One week after large protest, the Metropolitan Airports Commission pass policy that will benefit hundreds of workers at MSP
Minneapolis, MN – Airport workers employed by sub-contractors for airlines like Delta won an important victory Monday when the Metropolitan Airports Commission (MAC) voted unanimously to pass a policy requiring contractors to provide paid sick time to workers, a move the Commission said was the first for a Minnesota jurisdiction. The vote came just one week after hundreds of workers and supporters flooded the airport for a protest that called for $15 and a union, paid sick leave, fair scheduling and an end to firing and intimidation. The paid sick policy requires that contractors provide one hour of paid sick time for every 30 hours worked, and will go into effect in January. The policy allows usage if the employee or a family member is sick, and allows for paid leave in the case of sexual assault or domestic abuse.
Suado Gabow is one of the workers who is part of the fight that won this important victory, and is leading on the continued work for $15 and a union.
“We are proud that after years of fighting, and just one week after a big protest, we took a big step forward today by winning paid sick days for thousands airport workers,” said Gabow, a wheelchair assistant at Delta sub-contractor Air Serv. “We still are fighting to raise our minimum-wage pay and improve other working conditions, but knowing that if myself or my daughter gets sick I don’t have to choose between health and a paycheck is a really big deal.”
At the meeting, dozens of workers and supporters stood holding signs from previous protests that said “Still Waiting for Paid Sick Days” while the Commission heard testimony from Kip Hedges, the worker Delta fired for speaking out about wages, and Air Serv workers who advocated for passing the paid sick policy. Hundreds of Air Serv workers do essential jobs such as cabin cleaning and supporting seniors and passengers with disabilities as cart drivers and wheel chair assistants. Despite this important work, most are paid minimum wage with virtually no benefits, training or support. Workers have been coming together over the last few years in their fight to join a union to address these issues, and this victory is an important step for the campaign. Before the vote to pass the paid sick policy, MAC Commissioner Erica Prosser noted that if all airport employees were granted the right to collectively bargain, workers would be able to bargain themselves and the MAC would not find itself in the position to have to craft policies like paid sick leave.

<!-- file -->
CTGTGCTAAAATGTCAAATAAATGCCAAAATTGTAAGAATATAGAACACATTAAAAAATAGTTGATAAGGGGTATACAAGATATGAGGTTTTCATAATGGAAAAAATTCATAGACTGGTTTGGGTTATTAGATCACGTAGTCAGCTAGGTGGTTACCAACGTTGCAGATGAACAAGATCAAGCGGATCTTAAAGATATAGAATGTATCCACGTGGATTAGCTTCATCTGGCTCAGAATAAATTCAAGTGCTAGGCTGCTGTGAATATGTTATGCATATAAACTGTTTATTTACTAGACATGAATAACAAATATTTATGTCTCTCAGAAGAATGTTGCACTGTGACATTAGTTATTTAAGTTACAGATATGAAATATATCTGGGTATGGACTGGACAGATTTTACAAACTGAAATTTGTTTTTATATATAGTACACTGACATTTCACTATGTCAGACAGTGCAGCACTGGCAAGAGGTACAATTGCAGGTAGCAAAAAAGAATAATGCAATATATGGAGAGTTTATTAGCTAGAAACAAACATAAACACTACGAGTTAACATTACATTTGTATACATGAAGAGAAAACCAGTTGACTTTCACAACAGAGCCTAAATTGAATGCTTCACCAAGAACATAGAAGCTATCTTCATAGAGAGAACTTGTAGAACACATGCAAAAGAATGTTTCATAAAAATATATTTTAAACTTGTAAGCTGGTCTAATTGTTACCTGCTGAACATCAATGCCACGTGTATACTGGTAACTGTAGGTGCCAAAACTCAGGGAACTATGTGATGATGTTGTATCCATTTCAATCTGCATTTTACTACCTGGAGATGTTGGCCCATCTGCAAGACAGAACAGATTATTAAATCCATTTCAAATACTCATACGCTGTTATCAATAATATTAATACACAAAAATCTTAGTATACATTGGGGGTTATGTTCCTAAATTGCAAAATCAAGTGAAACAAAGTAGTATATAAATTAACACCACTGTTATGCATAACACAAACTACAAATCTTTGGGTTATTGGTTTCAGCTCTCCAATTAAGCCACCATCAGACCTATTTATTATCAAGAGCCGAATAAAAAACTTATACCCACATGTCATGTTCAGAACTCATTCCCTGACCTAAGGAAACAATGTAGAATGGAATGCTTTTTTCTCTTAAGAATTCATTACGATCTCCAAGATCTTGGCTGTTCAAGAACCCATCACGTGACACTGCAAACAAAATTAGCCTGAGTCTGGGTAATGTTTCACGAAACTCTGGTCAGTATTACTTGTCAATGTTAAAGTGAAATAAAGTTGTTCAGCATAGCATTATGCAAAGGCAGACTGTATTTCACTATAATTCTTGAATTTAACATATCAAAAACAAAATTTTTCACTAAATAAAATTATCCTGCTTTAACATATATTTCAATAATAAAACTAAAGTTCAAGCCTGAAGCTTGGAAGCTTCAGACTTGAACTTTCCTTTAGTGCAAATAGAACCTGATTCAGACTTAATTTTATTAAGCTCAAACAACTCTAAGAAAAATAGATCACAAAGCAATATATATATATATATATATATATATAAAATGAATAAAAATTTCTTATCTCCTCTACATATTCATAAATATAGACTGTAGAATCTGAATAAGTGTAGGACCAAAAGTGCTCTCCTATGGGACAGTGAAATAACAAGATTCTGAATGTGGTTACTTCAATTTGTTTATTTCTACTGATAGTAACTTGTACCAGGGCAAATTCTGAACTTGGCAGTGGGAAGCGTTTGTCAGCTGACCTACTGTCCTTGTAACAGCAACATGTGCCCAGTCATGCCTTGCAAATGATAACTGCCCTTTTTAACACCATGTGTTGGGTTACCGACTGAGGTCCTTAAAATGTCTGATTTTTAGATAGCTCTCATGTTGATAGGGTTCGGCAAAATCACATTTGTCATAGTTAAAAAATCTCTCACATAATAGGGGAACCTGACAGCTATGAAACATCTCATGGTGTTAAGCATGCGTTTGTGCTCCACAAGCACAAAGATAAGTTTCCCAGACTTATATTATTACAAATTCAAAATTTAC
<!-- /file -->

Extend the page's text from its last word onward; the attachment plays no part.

After the meeting, workers celebrated the victory and committed to using the momentum from this victory in their continued fight for $15 and a union. A growing coalition of labor, faith and community groups continue to advocate at the Capitol for Earned Safe and Sick time for all Minnesota workers.